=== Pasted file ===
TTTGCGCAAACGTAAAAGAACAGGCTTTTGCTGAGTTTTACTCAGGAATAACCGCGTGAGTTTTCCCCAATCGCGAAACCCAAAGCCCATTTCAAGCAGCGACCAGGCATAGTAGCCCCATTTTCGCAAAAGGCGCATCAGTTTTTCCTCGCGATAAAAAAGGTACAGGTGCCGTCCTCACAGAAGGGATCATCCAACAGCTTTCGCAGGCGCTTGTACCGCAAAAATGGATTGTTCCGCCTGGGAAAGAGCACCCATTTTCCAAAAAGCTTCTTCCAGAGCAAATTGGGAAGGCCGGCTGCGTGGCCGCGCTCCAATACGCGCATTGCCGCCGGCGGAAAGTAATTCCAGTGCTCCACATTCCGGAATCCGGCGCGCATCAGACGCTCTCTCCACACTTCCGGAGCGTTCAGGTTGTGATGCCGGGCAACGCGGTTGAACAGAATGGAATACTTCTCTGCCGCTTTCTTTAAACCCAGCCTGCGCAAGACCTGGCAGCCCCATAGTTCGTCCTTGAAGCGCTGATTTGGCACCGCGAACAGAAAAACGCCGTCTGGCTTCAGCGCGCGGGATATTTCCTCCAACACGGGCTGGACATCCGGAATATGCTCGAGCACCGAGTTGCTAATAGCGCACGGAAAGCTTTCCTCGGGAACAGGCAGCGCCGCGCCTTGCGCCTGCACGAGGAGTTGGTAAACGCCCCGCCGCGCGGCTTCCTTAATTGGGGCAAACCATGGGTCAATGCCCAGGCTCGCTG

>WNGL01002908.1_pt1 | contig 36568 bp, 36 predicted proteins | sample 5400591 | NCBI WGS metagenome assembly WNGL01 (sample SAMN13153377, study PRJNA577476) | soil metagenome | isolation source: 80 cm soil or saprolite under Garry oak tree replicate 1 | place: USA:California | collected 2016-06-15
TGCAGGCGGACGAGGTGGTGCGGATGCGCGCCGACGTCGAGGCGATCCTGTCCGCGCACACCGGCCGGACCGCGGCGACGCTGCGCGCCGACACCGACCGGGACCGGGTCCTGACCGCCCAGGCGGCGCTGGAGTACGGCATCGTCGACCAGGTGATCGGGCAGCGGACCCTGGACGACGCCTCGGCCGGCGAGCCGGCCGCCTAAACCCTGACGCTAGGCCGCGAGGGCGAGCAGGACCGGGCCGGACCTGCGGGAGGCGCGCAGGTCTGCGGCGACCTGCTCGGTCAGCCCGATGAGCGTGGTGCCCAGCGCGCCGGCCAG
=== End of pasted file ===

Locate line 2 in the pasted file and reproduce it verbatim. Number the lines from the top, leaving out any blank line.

>WNGL01002908.1_pt1 | contig 36568 bp, 36 predicted proteins | sample 5400591 | NCBI WGS metagenome assembly WNGL01 (sample SAMN13153377, study PRJNA577476) | soil metagenome | isolation source: 80 cm soil or saprolite under Garry oak tree replicate 1 | place: USA:California | collected 2016-06-15